From Monday 16 September the force is supporting Operation Sceptre, a national week of police activity aimed at reducing knife crime and the number of families affected by it.
There will be lots of high profile activity happening across the county, which you can keep up to date with by following #DropTheKnife and #OpSceptre on our social media channels.
Watch Detective Chief Inspector Paul Murphy explain more about the week of action and how the force is tackling knife-related criminality:
Do you have information that can help us keep the public safe?
Know someone who is carrying a knife, or a vulnerable person at risk of getting involved?
All information is useful, so please let us know. You can contact us using the following methods:
- Police: 101 (non-emergencies only - in an emergency always dial 999)
- Crimestoppers anonymous helpline: 0800 555 111
- Crimestoppers anonymous online form
Don’t wait until it’s too late.
Do you know the facts?
- Carrying a knife is illegal
- Even if it’s for your own protection or for someone else, you will be arrested and prosecuted
- Police can and will search anyone they believe is carrying a knife
- Possession of a knife carries a prison sentence of up to four years, even if it's not used
- If you stab somebody and they die, you could face a life sentence
- Carrying a knife does not protect you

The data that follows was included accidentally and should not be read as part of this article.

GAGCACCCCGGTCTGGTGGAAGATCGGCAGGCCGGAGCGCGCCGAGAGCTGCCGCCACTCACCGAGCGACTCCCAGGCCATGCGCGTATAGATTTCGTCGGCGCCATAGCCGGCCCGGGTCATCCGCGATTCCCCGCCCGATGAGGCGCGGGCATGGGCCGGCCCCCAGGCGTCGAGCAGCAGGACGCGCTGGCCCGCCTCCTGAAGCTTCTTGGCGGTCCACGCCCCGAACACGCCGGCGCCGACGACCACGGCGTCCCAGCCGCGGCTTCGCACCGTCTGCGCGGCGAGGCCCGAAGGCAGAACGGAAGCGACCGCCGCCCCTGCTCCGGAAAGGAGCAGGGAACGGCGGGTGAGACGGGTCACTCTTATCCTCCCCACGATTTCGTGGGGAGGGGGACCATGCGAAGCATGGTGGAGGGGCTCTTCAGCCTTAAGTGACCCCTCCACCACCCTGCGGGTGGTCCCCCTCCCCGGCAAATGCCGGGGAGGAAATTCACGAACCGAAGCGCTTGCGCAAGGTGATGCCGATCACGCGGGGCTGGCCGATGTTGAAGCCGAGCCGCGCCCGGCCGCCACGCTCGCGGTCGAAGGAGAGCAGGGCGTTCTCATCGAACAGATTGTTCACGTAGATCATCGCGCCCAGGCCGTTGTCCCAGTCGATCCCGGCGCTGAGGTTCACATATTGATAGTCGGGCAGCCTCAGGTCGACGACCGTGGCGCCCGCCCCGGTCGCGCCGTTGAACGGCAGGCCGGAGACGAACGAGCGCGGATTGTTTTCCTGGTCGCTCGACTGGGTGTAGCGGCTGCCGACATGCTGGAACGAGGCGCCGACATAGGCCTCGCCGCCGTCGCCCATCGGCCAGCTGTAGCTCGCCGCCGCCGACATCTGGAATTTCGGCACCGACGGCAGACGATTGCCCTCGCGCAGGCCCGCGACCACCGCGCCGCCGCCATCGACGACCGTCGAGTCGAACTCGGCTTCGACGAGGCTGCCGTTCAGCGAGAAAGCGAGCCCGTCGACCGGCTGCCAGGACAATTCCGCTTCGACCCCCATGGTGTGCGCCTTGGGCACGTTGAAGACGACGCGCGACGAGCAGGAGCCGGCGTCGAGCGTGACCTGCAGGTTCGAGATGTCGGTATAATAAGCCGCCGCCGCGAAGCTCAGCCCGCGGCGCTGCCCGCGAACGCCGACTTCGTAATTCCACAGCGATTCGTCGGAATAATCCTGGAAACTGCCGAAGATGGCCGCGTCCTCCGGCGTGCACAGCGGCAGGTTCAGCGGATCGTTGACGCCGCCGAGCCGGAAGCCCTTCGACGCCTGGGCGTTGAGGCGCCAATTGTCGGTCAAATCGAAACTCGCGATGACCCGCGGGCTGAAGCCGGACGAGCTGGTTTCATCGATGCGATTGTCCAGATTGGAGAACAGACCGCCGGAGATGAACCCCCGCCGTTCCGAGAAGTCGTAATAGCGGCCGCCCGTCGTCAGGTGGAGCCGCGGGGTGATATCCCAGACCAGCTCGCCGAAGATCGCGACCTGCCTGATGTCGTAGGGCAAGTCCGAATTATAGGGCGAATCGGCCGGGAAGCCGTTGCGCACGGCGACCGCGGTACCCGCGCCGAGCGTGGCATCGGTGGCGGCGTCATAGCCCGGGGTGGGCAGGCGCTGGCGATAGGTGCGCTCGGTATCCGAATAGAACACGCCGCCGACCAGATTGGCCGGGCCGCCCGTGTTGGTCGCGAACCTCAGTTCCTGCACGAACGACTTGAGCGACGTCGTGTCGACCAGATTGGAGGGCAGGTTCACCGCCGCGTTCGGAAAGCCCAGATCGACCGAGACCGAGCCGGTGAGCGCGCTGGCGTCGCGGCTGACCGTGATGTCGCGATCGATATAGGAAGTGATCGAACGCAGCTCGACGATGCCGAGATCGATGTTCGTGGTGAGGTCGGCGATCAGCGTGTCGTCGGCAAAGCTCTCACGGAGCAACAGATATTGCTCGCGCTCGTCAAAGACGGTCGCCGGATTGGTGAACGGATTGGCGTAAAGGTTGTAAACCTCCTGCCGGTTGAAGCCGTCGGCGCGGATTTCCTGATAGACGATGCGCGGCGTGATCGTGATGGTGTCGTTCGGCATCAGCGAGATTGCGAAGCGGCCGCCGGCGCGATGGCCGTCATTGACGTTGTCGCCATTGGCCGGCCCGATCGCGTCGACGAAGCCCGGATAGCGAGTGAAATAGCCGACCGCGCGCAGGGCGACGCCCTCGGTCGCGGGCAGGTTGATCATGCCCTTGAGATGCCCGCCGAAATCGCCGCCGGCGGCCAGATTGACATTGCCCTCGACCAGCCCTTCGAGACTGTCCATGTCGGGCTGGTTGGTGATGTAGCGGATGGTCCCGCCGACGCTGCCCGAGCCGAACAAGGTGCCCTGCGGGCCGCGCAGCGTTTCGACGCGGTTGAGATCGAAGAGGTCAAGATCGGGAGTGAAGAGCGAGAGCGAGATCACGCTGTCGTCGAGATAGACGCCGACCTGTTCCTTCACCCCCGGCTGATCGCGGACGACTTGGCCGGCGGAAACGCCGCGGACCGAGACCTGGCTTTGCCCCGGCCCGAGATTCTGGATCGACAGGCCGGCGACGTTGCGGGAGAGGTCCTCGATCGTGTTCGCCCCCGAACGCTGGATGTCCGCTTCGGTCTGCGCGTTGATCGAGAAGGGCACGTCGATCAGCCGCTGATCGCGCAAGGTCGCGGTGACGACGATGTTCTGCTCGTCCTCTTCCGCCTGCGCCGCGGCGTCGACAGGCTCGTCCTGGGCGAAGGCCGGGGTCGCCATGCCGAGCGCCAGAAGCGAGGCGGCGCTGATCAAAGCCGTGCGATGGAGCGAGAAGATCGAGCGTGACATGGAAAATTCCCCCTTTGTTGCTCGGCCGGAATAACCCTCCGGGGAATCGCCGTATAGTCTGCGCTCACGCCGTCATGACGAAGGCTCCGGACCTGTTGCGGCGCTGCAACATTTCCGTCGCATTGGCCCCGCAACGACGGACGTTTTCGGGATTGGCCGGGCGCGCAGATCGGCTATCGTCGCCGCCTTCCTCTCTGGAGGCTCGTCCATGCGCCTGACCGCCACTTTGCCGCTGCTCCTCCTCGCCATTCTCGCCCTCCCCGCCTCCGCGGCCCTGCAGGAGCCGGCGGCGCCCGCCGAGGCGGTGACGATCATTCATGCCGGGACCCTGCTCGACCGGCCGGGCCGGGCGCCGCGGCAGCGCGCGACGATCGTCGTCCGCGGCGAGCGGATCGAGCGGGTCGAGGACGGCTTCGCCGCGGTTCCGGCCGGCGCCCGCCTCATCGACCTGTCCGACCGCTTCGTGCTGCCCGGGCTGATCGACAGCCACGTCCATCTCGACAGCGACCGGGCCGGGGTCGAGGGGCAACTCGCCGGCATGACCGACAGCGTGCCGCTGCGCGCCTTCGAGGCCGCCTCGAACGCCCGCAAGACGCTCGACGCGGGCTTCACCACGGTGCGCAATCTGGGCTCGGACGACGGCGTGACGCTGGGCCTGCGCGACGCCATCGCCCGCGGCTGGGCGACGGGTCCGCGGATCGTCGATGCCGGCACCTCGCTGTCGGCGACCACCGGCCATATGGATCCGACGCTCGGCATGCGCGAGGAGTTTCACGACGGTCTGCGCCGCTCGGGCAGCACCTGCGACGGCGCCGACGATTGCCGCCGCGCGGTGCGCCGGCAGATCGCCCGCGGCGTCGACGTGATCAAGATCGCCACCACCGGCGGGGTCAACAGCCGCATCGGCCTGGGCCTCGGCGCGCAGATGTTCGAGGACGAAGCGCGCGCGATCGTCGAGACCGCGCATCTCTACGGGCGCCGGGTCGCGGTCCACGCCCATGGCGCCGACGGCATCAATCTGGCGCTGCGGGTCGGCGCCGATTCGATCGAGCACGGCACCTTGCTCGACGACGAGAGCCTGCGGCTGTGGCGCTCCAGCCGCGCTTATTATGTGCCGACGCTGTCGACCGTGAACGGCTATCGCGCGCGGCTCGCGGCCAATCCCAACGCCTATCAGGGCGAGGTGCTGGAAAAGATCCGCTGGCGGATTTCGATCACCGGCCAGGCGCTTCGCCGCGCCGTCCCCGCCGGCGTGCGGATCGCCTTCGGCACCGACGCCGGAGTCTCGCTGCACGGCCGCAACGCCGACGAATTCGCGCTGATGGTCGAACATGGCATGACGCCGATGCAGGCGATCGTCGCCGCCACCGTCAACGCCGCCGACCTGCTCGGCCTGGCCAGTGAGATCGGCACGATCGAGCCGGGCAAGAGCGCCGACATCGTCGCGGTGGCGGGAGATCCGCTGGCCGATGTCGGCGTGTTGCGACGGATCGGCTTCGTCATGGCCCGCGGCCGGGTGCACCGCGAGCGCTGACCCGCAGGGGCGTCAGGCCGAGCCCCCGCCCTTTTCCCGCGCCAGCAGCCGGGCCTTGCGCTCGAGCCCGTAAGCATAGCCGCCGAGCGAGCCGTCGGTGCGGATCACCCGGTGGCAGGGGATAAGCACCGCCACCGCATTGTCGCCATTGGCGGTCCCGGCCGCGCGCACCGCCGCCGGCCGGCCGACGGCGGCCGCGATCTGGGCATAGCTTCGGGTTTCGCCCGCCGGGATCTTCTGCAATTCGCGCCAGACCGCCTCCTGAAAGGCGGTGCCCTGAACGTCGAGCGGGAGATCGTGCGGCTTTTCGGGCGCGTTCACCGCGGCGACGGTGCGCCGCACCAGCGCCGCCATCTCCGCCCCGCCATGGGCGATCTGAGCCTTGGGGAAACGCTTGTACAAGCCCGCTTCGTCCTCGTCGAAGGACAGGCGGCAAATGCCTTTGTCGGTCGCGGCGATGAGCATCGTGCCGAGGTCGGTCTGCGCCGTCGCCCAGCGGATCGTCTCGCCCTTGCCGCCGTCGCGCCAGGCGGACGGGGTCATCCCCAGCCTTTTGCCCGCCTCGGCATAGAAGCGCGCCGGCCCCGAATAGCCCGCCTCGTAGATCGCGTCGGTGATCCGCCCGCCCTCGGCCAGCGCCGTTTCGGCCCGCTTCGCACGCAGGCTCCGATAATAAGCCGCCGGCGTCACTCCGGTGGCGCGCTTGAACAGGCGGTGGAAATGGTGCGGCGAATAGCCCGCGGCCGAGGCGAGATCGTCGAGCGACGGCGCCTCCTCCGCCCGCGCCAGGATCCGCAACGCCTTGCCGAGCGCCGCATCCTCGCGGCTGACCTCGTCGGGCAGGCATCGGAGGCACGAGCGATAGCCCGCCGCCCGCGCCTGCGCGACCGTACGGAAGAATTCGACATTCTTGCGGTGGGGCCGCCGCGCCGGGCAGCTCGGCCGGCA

- If you carry a knife you are much more likely to use it and to get stabbed yourself
- Around 1/3 of knife-related injuries are caused by the victim’s own knife
- There is no safe place to stab someone
- A wound in the arm or leg can still be life-threatening
- If a knife punctures an artery you can bleed to death within a minute
Is it worth the risk?
Don’t let fragile lives turn to knives
“Early interventions are key in terms of safeguarding vulnerable young people and ensuring they don’t fall into a path of criminality. “When it comes to tackling knife crime and its causes, everyone has a role to play. It should be a public health approach and it cannot be left solely to the police as often sadly, by the time we become involved, so much has been missed already.” Chief Superintendent Una Jennings, force lead for armed criminality
Understanding how Adverse Childhood Experiences (ACEs) can have a negative impact on a person’s later life is key to the force’s approach to tackling knife crime.
We all have a role in tackling them, as professionals, people and communities.
You can help reduce ACEs by:
- being ACE aware
- preventing household adversity
- supporting parents and families
- building resilience in children and wider communities
- creating an ACE aware community
- encouraging wider awareness and understanding about ACEs and their impact on health and behaviour
- using encounters with adults in services such as homelessness services, addiction, prison or maternity services, to also consider the impacts on their children or future children.
Other useful links: